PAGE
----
The proposed CHM devices offer important new technology needed for on-orbit analysis, as well as the chance to leverage existing ISS facilities for new scientific payloads. This is expected to lead to many new potential NASA commercial applications and opportunities. In particular, Techshot expects to commercialize the CHM by incorporating it into the company's spaceflight service program that it offers to NASA mission programs, as well as to other Government agencies, including investigators funded by the National Institute of Health's Biomed-ISS program. The CHM family of devices provides unique opportunities to remotely control and facilitate colloids experiments and other similar fluidic experiments on the ISS LMM. By further automating the experiment process, CHM allows more colloid samples to be processed in a shorter period of time, while at the same time minimizing the need for crew member involvement. The improved capability afforded by CHM will enable more colloids experiments to be conducted and lead to far more efficient and productive use of the LMM. Overall, the science research community will be better served with increased capacity of processing experiments on the LMM, and NASA can more fully realize its goal of utilizing ISS as a national laboratory.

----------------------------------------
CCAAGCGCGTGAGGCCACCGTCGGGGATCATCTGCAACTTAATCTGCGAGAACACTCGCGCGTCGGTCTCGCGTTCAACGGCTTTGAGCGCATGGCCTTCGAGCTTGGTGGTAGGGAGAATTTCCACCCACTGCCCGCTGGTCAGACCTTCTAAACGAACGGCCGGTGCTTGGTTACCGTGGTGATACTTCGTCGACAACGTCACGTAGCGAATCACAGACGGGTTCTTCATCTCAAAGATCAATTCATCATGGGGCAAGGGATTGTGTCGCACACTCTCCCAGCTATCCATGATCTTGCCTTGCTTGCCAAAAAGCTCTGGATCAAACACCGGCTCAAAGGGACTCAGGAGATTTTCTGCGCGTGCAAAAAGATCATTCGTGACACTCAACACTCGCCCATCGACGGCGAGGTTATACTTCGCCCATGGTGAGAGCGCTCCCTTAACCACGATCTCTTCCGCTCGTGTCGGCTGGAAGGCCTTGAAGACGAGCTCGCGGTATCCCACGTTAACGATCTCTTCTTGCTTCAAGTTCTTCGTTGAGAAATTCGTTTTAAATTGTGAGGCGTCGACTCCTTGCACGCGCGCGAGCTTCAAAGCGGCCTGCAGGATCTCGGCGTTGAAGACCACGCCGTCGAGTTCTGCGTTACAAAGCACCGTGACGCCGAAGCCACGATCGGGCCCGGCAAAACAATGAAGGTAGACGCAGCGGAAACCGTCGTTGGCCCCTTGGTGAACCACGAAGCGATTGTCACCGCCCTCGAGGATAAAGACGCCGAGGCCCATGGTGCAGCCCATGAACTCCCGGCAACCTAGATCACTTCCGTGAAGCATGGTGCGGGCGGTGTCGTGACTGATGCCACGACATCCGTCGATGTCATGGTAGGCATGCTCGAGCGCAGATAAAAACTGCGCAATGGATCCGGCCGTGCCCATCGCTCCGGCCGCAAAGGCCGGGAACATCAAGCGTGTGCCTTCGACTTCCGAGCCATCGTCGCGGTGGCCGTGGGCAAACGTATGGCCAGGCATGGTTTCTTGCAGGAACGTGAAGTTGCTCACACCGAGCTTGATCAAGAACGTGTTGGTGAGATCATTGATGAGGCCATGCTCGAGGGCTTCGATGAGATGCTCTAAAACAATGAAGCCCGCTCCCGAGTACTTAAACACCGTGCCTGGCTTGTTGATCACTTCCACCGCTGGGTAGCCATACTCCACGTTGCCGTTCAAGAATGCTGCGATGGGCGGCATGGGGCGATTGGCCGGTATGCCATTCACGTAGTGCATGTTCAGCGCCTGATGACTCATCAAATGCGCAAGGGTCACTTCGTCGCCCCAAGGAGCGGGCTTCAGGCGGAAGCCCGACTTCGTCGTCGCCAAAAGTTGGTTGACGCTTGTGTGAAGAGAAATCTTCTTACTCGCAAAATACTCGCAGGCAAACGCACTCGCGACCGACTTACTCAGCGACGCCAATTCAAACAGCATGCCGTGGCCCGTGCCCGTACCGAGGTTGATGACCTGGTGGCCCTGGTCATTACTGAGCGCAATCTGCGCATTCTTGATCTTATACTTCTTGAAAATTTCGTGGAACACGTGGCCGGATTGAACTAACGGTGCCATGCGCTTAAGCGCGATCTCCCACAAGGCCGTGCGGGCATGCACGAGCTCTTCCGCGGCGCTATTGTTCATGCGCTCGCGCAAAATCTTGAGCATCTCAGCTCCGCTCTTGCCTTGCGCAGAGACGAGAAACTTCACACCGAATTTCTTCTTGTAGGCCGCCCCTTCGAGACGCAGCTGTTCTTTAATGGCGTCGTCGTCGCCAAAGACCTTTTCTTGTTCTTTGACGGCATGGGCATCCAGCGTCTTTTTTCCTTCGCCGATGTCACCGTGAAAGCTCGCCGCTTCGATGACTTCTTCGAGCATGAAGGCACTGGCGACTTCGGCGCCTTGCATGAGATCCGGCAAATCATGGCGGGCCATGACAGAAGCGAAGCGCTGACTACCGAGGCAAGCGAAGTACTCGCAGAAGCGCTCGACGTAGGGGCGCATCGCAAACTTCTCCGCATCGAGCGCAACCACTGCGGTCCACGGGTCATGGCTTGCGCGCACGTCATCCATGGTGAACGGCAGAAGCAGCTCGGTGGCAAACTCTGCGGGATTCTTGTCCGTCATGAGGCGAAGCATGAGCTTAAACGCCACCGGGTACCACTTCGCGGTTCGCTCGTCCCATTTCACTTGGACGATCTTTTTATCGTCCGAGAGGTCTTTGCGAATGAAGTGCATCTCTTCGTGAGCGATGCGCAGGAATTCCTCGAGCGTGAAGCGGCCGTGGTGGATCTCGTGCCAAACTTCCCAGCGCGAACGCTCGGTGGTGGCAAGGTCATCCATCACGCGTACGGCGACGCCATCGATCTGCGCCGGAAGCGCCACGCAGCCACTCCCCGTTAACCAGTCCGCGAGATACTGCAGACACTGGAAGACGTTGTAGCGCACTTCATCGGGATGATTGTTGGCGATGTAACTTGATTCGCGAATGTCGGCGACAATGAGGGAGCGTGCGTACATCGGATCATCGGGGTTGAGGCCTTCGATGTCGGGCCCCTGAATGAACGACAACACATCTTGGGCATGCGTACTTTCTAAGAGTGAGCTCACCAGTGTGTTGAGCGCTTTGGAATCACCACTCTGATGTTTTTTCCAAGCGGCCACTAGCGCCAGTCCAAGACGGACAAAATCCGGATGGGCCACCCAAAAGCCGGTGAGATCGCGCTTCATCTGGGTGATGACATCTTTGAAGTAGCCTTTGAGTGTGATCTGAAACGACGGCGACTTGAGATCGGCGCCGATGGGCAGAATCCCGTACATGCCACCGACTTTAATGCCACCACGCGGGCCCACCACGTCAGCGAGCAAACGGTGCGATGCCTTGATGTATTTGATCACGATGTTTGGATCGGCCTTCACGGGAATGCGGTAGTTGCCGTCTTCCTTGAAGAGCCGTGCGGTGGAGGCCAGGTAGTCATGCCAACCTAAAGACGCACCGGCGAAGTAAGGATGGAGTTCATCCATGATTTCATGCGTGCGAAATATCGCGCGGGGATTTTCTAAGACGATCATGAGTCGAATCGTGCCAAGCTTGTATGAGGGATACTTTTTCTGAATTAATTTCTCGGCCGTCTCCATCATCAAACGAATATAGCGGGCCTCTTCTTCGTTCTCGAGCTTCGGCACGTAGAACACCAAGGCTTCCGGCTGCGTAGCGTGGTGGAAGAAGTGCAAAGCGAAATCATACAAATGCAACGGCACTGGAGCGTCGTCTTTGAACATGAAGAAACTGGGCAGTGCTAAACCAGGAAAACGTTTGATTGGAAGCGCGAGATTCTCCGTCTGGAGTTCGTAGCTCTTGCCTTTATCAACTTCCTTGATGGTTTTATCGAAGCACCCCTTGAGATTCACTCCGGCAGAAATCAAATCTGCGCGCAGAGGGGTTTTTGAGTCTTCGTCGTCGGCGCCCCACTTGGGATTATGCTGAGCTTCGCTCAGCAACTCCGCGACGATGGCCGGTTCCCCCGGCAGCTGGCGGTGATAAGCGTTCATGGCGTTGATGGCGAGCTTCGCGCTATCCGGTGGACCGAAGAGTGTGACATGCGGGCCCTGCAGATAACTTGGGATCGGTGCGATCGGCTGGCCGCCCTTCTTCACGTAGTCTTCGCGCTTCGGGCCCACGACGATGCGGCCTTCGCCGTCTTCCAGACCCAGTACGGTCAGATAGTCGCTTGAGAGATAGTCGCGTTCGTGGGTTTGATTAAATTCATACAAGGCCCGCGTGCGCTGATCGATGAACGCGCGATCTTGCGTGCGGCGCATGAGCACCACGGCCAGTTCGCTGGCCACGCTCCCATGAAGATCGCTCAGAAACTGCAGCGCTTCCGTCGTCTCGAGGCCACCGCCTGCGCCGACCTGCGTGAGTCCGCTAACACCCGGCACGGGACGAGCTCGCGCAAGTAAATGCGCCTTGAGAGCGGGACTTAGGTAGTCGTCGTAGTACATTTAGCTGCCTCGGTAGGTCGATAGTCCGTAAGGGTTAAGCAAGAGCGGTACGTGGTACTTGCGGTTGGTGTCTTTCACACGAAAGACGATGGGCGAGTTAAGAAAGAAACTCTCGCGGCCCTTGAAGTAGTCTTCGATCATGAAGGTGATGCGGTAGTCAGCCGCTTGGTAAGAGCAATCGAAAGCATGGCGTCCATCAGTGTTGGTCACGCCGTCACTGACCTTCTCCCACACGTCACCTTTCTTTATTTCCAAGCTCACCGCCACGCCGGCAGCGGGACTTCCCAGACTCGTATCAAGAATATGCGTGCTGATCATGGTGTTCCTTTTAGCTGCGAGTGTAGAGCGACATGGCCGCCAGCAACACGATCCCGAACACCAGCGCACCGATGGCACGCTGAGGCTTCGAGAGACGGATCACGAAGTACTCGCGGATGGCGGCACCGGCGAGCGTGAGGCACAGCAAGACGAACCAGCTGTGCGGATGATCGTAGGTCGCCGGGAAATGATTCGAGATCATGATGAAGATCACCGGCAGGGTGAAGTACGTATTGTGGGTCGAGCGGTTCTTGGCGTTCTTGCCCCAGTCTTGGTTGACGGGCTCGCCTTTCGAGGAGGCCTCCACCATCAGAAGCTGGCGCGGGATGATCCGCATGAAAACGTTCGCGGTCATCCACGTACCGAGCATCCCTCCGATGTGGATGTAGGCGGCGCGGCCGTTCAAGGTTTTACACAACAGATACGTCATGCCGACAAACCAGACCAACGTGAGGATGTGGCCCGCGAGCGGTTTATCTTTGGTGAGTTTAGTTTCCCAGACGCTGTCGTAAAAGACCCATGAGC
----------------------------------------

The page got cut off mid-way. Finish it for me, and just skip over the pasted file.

Techshot serves as an Implementation Partner to NASA for enabling space flight experimentation on ISS. Building on its heritage of developing and integrating space flight hardware, as well as conducting scientific research in space, Techshot offers flight experiment services to non-NASA customers, such as researchers from universities and the private sector. Techshot's successful space flight experiments with processing facilities like the Avian Development Facility (ADF) and the ADvanced Space Experiment Processor (ADSEP) position the company as a leader in offering these unique services. Soon, the Light Microscopy Module – Dynamic Stage (LMM-DS), coupled with the innovative capabilities of CHM, which can facilitate more efficient LMM fluidic experiments, are expected to give Techshot an even greater competitive advantage in attracting microgravity research customers. Furthermore, with the ability of commercial launch vehicles (e.g. SpaceX, Orbital Science) to get more experiment samples into orbit, once these vehicles begin routine visits to the ISS, the economics of transporting and processing materials in microgravity should become far more compelling. Eventually, given sufficient economical commercial launch vehicle transporting capacity, when coupled with Techshot's cadre of space processing equipment, CHM could become an important element for processing larger quantities of high-value materials in the unique microgravity environment of space.